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U.S. Pentagon awards SpaceX and ULA a contract valued at $653 million

U.S. Pentagon awards SpaceX and ULA a contract valued at $653 million

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The United States Pentagon announced on August 7, the Department of the U.S. Air Force selected SpaceX and United Launch Alliance (ULA) to receive an award contract valued at $653 million to conduct national security missions through the fiscal year 2022 for the National Security Space Launch Phase 2 Launch Service Procurement. The two companies won over other American aerospace companies, including Blue Origin and Northrop Grumman.

Out of the award, SpaceX received $316 million for one Phase 2 mission, and United Launch Alliance received a $337 million contract for two Phase 2 missions. Collectively, both companies will launch as many as 34 national security launches, that will take place sometime between 2022 and 2027. According to the Pentagon, out of the estimated 34 fixed-priced missions SpaceX will get 40% and United Launch Alliance will get 60%.

“Maintaining a competitive launch market, servicing both government and commercial customers, is how we encourage continued innovation on assured access to space,” the Assistant Secretary of the Air Force for acquisition, technology and logistics Will Roper told reporters.

The U.S. is investing more on American spacecraft. SpaceX already has a reliable pair of rockets, the Falcon 9 and Falcon Heavy rockets which are capable of launching payload to orbit and return from space. The rockets land on autonomous drone ships in order to be refurbished and reused.

To participate in the U.S. Air Force's National Security Space Launch Phase 2 Launch Service Procurement, a requirement is to have the capacity to do a vertical payload integration at their launch site. SpaceX President, Gwynne Shotwell, said earlier this year – “We bid to meet every requirement. The only modifications we need are an extended fairing on the Falcon Heavy, and we are going to have to build a vertical integration capability. But we are basically flying the rockets that they need.”

To meet the contract requirements, SpaceX plans to build a new gantry at NASA's Kennedy Space Center in Florida. A gantry is the massive tower structure that encloses the rocket in a safe position before liftoff. Currently, SpaceX uses a horizontal fixture to take rockets to the launch pad and the payload is inserted while the rocket lies horizontally in the hangar. The payload in the Phase 2 missions, could involve top-secret military satellites that will require vertical accommodation when inserting them inside the fairing of their Falcon 9 and Falcon Heavy rockets. SpaceX’s gantry tower will be able to move the rockets vertically to Launch Pad 39A, as well as provide a safe environment for SpaceX crews to insert very large satellites inside the rocket's fairing vertically. Engineers will likely continue to prepare rockets horizontally inside the hangar, but whenever payload requires a vertical insertion, the rocket will be transported to the vertical gantry where a crew will utilize cranes to reach the very top to insert it inside the fairing.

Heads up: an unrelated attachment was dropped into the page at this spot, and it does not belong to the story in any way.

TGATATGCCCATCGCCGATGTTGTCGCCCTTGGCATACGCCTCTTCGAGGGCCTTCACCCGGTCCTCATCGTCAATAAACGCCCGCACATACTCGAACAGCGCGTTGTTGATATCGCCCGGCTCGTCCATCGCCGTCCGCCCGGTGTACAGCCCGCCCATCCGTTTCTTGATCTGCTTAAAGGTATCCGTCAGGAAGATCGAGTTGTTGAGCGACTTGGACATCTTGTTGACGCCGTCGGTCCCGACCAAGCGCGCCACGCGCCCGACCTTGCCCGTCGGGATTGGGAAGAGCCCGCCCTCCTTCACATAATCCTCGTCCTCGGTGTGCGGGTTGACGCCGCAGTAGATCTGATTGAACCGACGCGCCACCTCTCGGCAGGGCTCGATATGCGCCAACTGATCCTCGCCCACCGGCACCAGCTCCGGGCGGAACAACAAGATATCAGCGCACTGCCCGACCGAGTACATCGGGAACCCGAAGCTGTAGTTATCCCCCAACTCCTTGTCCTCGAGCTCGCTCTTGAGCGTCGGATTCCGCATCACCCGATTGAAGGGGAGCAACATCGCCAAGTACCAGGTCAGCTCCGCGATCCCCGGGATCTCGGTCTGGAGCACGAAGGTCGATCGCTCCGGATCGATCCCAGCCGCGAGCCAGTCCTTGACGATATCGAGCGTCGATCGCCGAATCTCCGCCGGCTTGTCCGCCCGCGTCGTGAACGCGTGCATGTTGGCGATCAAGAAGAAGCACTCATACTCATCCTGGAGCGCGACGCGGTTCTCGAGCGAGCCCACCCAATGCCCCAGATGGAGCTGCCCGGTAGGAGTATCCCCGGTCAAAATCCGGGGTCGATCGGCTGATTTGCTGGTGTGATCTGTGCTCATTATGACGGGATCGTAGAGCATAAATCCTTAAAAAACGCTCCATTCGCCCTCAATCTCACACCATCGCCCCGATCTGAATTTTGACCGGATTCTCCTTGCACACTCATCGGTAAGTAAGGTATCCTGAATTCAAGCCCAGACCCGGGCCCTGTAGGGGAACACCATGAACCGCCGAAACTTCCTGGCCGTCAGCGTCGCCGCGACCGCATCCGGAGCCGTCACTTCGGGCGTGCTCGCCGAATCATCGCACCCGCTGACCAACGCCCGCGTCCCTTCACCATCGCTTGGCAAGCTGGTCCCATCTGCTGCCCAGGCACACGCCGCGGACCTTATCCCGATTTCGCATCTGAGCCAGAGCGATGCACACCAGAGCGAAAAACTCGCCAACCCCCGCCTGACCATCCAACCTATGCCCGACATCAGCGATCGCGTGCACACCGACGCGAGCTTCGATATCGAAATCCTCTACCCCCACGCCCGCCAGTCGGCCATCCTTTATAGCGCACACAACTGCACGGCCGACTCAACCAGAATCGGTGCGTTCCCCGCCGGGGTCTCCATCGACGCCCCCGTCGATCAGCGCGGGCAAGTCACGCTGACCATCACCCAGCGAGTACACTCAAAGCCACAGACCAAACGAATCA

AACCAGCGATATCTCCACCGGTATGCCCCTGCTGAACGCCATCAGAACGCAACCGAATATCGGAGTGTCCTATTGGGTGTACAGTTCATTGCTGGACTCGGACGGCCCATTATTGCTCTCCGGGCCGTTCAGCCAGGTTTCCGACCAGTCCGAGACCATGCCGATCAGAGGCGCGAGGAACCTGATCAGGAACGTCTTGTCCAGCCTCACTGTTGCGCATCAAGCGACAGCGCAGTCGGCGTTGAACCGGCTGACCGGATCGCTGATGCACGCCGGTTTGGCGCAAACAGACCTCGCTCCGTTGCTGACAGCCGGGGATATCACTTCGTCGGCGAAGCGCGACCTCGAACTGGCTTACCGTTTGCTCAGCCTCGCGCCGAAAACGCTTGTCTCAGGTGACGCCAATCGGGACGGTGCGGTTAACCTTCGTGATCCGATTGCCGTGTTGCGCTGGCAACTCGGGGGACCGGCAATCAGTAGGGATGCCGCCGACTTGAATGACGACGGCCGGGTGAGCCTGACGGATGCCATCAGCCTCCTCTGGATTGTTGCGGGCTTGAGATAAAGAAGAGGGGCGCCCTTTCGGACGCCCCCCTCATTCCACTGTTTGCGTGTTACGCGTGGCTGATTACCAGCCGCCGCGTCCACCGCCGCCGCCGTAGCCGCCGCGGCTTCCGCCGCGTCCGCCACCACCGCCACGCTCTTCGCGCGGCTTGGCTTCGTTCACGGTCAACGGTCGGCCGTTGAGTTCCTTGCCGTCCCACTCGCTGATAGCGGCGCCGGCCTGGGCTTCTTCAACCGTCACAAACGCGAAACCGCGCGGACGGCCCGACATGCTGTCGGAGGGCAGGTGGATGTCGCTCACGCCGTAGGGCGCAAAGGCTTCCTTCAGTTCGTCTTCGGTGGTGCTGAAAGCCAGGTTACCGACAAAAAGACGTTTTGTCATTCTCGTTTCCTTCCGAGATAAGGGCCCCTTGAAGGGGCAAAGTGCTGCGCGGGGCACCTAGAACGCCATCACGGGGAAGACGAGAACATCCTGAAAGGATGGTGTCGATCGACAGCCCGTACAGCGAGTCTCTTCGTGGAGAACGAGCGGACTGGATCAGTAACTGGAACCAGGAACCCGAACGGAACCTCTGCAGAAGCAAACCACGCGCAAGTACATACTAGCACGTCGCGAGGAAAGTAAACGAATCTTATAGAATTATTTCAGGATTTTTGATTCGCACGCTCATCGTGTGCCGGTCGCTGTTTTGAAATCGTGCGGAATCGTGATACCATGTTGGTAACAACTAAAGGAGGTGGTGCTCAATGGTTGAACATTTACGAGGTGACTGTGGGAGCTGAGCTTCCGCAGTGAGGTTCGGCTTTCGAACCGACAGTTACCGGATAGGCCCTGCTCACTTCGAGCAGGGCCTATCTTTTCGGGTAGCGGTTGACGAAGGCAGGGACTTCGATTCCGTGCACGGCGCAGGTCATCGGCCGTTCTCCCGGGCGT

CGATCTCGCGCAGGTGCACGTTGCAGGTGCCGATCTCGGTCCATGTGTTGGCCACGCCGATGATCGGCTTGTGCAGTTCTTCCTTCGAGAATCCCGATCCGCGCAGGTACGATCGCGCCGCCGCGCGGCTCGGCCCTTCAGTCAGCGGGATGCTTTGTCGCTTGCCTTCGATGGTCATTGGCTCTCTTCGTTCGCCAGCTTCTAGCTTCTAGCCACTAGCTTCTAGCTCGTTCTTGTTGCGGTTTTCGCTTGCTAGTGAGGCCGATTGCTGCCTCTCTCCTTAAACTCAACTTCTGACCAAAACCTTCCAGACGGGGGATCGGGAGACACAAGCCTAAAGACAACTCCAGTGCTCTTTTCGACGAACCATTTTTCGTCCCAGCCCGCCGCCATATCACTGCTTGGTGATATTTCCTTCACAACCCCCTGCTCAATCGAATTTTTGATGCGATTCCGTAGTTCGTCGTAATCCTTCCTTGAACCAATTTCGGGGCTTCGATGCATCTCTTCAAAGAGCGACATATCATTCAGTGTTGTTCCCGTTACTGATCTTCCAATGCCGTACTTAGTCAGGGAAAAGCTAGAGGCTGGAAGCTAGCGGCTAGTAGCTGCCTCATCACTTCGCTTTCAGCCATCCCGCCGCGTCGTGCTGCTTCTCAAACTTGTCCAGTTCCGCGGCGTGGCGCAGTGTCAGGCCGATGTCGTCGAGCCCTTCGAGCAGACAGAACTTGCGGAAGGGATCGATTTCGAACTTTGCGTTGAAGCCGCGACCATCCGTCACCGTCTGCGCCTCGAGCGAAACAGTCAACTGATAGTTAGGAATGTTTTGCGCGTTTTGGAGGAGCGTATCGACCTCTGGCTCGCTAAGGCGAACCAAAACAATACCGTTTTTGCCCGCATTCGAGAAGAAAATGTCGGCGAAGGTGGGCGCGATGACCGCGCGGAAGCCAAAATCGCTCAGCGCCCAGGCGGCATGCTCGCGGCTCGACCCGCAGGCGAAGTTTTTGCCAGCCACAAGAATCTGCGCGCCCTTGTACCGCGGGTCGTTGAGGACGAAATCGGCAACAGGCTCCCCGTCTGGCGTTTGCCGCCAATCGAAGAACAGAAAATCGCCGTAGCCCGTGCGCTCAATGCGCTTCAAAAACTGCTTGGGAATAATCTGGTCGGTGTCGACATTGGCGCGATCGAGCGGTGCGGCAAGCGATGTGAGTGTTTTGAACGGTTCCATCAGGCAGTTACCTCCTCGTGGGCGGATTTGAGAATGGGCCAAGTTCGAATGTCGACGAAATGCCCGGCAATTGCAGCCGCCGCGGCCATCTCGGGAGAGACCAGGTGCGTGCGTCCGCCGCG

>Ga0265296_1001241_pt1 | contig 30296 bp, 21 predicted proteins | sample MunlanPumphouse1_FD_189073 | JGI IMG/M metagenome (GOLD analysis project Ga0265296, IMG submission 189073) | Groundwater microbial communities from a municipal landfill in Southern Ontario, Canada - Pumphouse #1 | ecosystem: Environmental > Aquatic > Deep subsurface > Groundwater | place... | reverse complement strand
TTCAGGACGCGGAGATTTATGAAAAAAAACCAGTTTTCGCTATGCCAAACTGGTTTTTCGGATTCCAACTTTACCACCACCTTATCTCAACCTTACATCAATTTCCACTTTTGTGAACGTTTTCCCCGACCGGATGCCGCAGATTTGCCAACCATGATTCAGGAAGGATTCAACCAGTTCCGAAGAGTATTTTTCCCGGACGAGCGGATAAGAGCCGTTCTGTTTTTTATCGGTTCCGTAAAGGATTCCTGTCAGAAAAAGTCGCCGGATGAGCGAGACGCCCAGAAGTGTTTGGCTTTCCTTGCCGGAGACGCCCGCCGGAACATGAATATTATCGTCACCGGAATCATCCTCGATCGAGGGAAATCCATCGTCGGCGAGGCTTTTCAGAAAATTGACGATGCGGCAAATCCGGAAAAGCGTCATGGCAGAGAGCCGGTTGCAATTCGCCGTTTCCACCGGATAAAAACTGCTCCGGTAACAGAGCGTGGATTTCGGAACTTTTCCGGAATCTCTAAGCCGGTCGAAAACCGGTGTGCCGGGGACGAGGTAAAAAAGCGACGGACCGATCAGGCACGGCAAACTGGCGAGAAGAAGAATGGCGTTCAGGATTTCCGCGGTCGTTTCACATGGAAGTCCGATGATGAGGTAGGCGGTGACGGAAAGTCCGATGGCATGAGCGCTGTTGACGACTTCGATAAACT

SpaceX usually has rockets horizontally inside hangars near the company’s launch pads to protect them, the vertical gantry they plan to build will feature a full enclosure to shield their spacecraft from storms and high winds, like hurricanes coming from Florida's coastline. The gantry will be able to guard some of the U.S government’s most expensive satellites, and feature the capability of moving away from the rocket before each launch. Shotwell described the gantry to reporters –“It comes up and kind of circles around. It’s got to be out there during a Category 5 hurricane, fully enclosed. The whole rocket has to be encapsulated. It’s got huge hurricane clamps on it that clamp it to the ground,” she said.

A requirement for United Launch Alliance is to finish the development of its Vulcan rocket to replace its old Delta and Atlas rocket which relies on engines bought from Russia. – “Today’s awards mark a new epoch of space launch that will finally transition the Department of Defense off Russian RD-180 engines,” Roper added. The U.S. Pentagon wants to end reliance on the Russian RD-180 engines, a legislative order says the military will not be allowed to book flights aboard ULA’s Atlas V rocket with Russian engines by December 2022. 

About the Author

Evelyn Arevalo

Evelyn Arevalo

Evelyn J. Arevalo joined Tesmanian in 2019 to cover news as a Space Journalist and SpaceX Starbase Texas Correspondent. Evelyn is specialized in rocketry and space exploration. The main topics she covers are SpaceX and NASA.

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